Inflammatory Molecules Associated with Ultraviolet Radiation-Mediated Skin Aging.
International journal of molecular sciences. 2021;(8)
Skin is the largest and most complex organ in the human body comprised of multiple layers with different types of cells. Different kinds of environmental stressors, for example, ultraviolet radiation (UVR), temperature, air pollutants, smoking, and diet, accelerate skin aging by stimulating inflammatory molecules. Skin aging caused by UVR is characterized by loss of elasticity, fine lines, wrinkles, reduced epidermal and dermal components, increased epidermal permeability, delayed wound healing, and approximately 90% of skin aging. These external factors can cause aging through reactive oxygen species (ROS)-mediated inflammation, as well as aged skin is a source of circulatory inflammatory molecules which accelerate skin aging and cause aging-related diseases. This review article focuses on the inflammatory pathways associated with UVR-mediated skin aging.
Recent Advances in Psoriasis Research; the Clue to Mysterious Relation to Gut Microbiome.
International journal of molecular sciences. 2020;21(7)
Plain language summary
Psoriasis is a chronic inflammatory disease where the skin forms bumpy red patches covered with white scales. There is no cure, but medications have focused on supressing the immune response. There is a link between the gut microbiome and psoriasis but it is poorly understood. This review includes the current understanding of how psoriasis develops and discusses the recent findings to support further research in this area. The composition of the gut microbiome affects inflammation in the whole body. This inflammation is associated with cardiovascular disease, diabetes mellitus and other inflammatory disorders. Recent studies have linked cardiovascular disease, insulin resistance, and metabolic syndrome to an imbalance in the gut microbiome. Psoriasis is often found alongside these conditions with similar abnormalities in gut bacteria. An imbalance in gut microbiome could cause certain people to develop psoriasis. The role of the gut microbiome needs to be further clarified but mounting evidence for this gut/skin link means that other therapeutic options may be available for treatment in the future.
Psoriasis is a chronic inflammatory cutaneous disease, characterized by activated plasmacytoid dendritic cells, myeloid dendritic cells, Th17 cells, and hyperproliferating keratinocytes. Recent studies revealed skin-resident cells have pivotal roles in developing psoriatic skin lesions. The balance in effector T cells and regulatory T cells is disturbed, leading Foxp3-positive regulatory T cells to produce proinflammatory IL-17. Not only acquired but also innate immunity is important in psoriasis pathogenesis, especially in triggering the disease. Group 3 innate lymphoid cell are considered one of IL-17-producing cells in psoriasis. Short chain fatty acids produced by gut microbiota stabilize expression of Foxp3 in regulatory T cells, thereby stabilizing their function. The composition of gut microbiota influences the systemic inflammatory status, and associations been shown with diabetes mellitus, cardiovascular diseases, psychomotor diseases, and other systemic inflammatory disorders. Psoriasis has been shown to frequently comorbid with diabetes mellitus, cardiovascular diseases, psychomotor disease and obesity, and recent report suggested the similar abnormality in gut microbiota as the above comorbid diseases. However, the precise mechanism and relation between psoriasis pathogenesis and gut microbiota needs further investigation. This review introduces the recent advances in psoriasis research and tries to provide clues to solve the mysterious relation of psoriasis and gut microbiota.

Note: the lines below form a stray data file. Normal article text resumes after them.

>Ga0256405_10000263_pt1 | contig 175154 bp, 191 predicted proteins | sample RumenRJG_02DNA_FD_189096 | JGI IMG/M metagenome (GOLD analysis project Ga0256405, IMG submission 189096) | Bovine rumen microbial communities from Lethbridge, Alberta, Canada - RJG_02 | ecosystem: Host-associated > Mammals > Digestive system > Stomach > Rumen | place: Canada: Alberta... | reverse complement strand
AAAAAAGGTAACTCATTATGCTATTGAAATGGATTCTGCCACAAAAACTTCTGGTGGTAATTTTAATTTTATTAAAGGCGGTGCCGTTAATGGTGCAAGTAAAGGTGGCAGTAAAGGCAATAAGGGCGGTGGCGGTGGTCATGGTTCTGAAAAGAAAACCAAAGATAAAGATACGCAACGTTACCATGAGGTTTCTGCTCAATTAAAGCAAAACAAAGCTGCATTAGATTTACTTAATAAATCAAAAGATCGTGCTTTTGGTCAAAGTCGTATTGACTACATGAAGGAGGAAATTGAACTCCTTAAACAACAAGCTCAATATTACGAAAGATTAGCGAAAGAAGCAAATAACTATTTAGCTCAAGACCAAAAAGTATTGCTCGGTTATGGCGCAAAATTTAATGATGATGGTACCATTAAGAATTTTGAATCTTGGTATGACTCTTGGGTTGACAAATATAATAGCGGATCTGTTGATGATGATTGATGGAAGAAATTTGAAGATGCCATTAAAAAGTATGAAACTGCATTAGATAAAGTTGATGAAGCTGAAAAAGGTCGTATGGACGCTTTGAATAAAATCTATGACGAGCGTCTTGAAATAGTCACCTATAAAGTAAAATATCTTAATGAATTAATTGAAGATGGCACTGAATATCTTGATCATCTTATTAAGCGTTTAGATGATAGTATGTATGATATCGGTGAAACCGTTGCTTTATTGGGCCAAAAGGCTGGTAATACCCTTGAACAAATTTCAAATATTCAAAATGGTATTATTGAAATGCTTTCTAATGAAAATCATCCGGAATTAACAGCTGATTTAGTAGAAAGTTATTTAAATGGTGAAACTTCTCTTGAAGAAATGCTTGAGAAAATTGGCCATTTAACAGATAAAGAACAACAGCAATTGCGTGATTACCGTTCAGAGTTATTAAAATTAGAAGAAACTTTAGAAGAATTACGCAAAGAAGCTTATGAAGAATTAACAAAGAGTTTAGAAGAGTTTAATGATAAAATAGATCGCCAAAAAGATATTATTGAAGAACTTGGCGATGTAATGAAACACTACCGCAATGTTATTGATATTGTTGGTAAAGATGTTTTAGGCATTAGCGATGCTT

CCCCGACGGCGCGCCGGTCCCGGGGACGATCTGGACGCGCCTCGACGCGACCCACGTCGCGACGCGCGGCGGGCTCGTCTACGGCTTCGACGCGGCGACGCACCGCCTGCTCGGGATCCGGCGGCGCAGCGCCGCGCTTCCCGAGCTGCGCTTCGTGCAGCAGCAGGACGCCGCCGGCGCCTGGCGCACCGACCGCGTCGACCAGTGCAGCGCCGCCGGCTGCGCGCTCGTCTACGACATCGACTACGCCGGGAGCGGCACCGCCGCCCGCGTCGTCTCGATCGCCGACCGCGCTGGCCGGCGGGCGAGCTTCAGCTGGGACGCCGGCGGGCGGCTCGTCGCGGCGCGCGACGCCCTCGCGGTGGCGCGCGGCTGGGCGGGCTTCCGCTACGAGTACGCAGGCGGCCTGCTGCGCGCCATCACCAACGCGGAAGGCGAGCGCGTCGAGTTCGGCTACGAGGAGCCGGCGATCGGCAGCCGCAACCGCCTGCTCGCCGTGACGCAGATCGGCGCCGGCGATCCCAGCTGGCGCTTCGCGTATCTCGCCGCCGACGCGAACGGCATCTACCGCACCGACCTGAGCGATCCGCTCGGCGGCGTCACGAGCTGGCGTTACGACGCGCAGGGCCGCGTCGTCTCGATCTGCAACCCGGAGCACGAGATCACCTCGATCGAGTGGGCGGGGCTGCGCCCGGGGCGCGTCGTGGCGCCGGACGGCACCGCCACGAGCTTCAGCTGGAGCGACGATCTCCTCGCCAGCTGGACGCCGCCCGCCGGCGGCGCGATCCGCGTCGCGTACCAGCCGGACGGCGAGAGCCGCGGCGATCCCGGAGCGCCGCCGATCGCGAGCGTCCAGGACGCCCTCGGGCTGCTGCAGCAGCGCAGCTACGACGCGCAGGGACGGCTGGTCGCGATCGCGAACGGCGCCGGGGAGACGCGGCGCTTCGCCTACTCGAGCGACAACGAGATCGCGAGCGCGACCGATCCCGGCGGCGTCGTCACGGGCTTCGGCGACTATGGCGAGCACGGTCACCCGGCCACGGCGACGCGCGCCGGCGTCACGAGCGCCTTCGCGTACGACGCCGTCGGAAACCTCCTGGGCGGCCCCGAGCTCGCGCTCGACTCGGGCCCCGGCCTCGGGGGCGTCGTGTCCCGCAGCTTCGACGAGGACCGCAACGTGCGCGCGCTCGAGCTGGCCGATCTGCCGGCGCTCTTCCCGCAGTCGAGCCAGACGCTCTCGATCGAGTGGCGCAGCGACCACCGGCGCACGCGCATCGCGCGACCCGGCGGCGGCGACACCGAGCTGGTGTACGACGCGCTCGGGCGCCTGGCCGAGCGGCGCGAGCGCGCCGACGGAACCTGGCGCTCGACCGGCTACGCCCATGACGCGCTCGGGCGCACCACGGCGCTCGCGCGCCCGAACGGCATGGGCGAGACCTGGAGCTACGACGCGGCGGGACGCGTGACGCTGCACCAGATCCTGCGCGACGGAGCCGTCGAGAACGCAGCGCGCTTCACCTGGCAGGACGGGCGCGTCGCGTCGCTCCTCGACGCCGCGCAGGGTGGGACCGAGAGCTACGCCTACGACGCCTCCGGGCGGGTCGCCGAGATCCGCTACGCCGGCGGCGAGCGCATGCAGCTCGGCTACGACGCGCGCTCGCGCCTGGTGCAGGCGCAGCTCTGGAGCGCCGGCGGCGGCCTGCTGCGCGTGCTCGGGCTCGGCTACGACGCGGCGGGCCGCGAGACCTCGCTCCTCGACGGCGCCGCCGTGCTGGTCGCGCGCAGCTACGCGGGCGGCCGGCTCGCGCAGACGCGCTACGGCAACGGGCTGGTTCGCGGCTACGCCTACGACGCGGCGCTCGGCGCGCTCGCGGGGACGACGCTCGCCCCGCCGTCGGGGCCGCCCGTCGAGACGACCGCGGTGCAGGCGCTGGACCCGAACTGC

Effects of maxacalcitol ointment on skin lesions in patients with psoriasis receiving treatment with adalimumab.
The Journal of dermatology. 2016;(11):1354-1357
Adalimumab is a biologic that is very effective for treatment of psoriasis. However, recalcitrant or recurrent lesions sometimes occur during treatment. Maxacalcitol is an active vitamin D3 ointment that is effective in treatment of psoriasis. Topical therapy may be beneficial in treatment of recalcitrant or recurrent lesions during treatment with systemic therapy, but there is little evidence on this topic. We investigated the effect of maxacalcitol on skin lesions during treatment with adalimumab in patients with psoriasis. Twelve patients with psoriasis were randomly assigned to two groups after informed consent - treatment with adalimumab only (n = 6), and treatment with adalimumab and maxacalcitol (n = 6) - and they were evaluated every 4 weeks for 44 weeks. Exacerbation was defined as an increase of the Psoriasis Area and Severity Index (PASI) score. The interval between adalimumab treatments was elongated to 3-4 weeks from 2 weeks according to the individual patient's condition. The PASI score was evaluated every 4 weeks, and the frequency of exacerbations was counted. The overall improvement in PASI score was not statistically different between the two groups, but the frequency of exacerbations was significantly less in the maxacalcitol combination group compared with the adalimumab monotherapy group (Mann-Whitney U-test, P < 0.05). The better control of skin lesions in patients who elongated the interval of adalimumab administration was achieved in the maxacalcitol combination group compared with the adalimumab monotherapy group. Topical maxacalcitol treatment is effective and useful in controlling skin lesions in patients with psoriasis when used in combination with adalimumab.